7) Don’t we  represent many characters in Jesus’ passion story? Peter who denied Jesus, Judas who betrayed Jesus, Apostles who fled for life, Pilate who betrayed his conscience, High Priest who abused his position, soldiers who inflicted unbearable pain on Jesus and people who welcomed Jesus on Palm Sunday  and then betrayed him during his trial.

Jokes of the Week: 1) Little Johnny was sick on Palm Sunday and stayed home from Church with his mother. His father returned from Church holding a palm branch. The little boy was curious and asked, “Why do you have that palm branch, Dad?” His father explained, “You see, when Jesus came into town, everyone waved palm branches to honor Him; so we got palm branches today.” “Aw, shucks,” grumbled Little Johnny. “The one Sunday I can’t go to Church, and Jesus shows up!”

2) The king on a donkey! Some of you heard my story about the husband and the wife who had quarreled. It had been a pitched battle of wills, each digging heels in to preserve the position each had vehemently taken. Emotions had run high. As they were driving to attend a family wedding in a distant city, both were nursing hurt feelings in defensive silence. The angry tension between them was so thick you could cut it with a knife. But, then the silence was broken. Pointing to a donkey standing in a pasture out beside the road, the husband sarcastically asked, “Relative of yours?” The wife quickly replied, “By marriage!”

WEBSITES ON HOLY WEEK RESOURCES (The easiest method  to visit these websites is to copy and paste the web address or URL on the Address bar of any Internet website like Google or MSN and press the Enter button of your Keyboard).

1) 2)   3),  4)

5)  Fr. Don’ collection of video homilies & blogs:  (copy and paste the web address or URL on the Address bar of any Internet website like Google or MSN and press the Enter button of your Keyboard)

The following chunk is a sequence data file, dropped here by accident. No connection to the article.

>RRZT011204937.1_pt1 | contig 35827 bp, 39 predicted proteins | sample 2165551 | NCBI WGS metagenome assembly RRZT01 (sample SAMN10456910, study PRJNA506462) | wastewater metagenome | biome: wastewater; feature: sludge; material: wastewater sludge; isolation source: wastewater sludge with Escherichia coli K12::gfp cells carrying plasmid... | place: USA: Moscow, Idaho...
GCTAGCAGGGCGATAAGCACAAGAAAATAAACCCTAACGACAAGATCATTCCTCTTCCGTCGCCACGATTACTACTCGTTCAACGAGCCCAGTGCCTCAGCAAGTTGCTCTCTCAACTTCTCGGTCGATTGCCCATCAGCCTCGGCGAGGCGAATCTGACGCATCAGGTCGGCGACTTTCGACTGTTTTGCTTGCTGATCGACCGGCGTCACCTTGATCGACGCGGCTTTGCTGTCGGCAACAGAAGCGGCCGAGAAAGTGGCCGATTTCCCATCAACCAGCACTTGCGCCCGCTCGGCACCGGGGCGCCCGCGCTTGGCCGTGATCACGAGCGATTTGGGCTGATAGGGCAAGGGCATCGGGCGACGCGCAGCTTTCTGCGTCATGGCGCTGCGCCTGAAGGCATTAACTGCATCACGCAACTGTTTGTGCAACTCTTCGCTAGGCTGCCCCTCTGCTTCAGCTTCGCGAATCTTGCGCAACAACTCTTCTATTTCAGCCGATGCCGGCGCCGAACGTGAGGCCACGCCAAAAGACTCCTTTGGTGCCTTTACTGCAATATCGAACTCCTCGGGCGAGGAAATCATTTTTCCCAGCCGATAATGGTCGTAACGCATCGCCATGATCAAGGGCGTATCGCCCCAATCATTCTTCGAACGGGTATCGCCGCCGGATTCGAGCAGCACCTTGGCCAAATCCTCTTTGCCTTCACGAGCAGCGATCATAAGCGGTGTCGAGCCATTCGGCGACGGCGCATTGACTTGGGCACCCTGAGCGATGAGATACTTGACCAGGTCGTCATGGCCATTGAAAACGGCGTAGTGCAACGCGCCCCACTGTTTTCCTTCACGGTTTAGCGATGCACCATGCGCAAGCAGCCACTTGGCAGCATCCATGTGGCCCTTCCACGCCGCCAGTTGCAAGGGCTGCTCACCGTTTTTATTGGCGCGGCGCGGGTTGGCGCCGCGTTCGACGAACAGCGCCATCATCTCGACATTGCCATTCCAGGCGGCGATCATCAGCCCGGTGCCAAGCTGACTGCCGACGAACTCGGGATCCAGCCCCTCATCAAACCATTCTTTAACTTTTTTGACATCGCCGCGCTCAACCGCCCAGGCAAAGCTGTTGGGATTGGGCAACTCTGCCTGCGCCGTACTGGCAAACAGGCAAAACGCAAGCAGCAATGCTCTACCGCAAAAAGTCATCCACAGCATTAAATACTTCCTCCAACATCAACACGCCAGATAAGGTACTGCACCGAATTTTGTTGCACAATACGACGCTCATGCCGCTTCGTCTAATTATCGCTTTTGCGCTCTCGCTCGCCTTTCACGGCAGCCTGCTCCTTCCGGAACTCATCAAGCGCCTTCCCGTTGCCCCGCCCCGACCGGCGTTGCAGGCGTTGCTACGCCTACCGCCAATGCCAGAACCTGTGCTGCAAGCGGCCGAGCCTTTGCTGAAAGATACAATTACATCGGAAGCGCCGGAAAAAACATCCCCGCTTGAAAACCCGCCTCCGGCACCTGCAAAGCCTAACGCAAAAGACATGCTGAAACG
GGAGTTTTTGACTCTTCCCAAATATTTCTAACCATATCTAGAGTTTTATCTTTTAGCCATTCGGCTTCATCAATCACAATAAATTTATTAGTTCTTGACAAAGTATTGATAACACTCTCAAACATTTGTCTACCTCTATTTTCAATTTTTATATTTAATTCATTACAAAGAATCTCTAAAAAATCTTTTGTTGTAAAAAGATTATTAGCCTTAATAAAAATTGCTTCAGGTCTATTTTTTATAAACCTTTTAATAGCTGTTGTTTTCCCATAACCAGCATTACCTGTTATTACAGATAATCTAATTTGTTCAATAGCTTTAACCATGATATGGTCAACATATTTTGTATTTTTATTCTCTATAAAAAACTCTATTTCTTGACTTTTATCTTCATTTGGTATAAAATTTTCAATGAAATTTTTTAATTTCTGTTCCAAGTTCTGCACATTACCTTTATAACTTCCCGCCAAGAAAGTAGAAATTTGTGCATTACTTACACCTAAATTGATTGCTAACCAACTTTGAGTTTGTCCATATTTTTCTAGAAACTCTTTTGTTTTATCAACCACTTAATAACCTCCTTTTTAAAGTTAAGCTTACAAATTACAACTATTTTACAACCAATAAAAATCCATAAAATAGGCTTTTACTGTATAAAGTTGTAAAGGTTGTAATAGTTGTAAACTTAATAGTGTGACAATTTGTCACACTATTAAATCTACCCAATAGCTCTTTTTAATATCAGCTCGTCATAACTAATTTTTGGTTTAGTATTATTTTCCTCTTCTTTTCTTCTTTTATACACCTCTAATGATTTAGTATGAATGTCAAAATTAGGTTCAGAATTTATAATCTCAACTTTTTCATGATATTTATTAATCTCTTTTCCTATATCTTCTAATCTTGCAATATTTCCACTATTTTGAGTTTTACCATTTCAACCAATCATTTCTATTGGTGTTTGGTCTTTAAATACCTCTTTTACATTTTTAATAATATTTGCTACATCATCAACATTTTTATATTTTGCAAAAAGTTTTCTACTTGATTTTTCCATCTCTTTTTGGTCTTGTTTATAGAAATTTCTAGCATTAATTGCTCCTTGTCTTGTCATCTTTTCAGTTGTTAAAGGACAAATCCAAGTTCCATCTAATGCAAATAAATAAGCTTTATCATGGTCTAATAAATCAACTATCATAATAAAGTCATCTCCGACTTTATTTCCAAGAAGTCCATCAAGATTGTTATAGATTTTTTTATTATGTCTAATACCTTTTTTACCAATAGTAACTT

6) Video Sunday-Scripture study by Fr. Geoffrey Plant:

Holy Week videos: Holy Week parish mission:

 Catholic online video:

Various clips from different movies:

Jesus’ Last Week in Jerusalem (Adapted from Agape Bible Study)

Nisan 11th – 13th, Monday – Wednesday: Jesus taught at the Temple daily, withdrawing at night to the Mt. of Olives, or to the village of Bethany which was located on the eastern slope of the Mt of Olives. He prophesied the destruction of Jerusalem and the Temple, and his s Second Coming and meets with Greek gentile pilgrims. The chief priests decide to find a way to put Jesus to death. He attends a dinner in Bethany at the home of Simon where a woman anoints His head (Mt 26:2-13Mk 14:1-9).

Thursday the 14th of Nisan; the day of the Passover sacrifice. Thursday morning Jesus sent Peter and John into Jerusalem to see that the room He had selected for the sacred meal of the sacrificed Passover victim is prepared. The Passover sacrifice took place at the Temple after the afternoon sacrifice of the Tamid lamb. The liturgical worship service continued with the sacrifice of the Passover victims from 3 – 5 pm our time (the 3rd to the 9th hours Jewish time) unless the day of the sacrifice fell on a Friday.  In that case, according to the Jewish Talmud, the afternoon worship service began at twelve-thirty in the afternoon, and the Passover sacrifices began the next hour at 1:30 (Mishnah: Pesahim, 5:1B-D).  The meal of the Passover victims took place in residences in Jerusalem after sundown on the first night of the feast of Unleavened Bread (our Thursday night but for the Jews the beginning of their Friday).  Jesus celebrated the sacred meal of the Passover victim, which we call the “Last Supper,” with His friends that night as He completed the Old Covenant sacred meal and instituted the New Covenant sacred meal of the Eucharist ( Mt 26:17-2026-29Mk 14:12-1722-25Lk 22:7-20).

Day #7: Friday: Jesus’ arrest, trials (before the Sanhedrin and the Roman governor, Pilate), and crucifixion.

Note: (Pictures are available only in my emailed homilies because permission from the publishers is necessary for legally uploading them in a website. You may get them from Google images, by typing the subject Palm Sunday under Google images)

27 Additional anecdotes: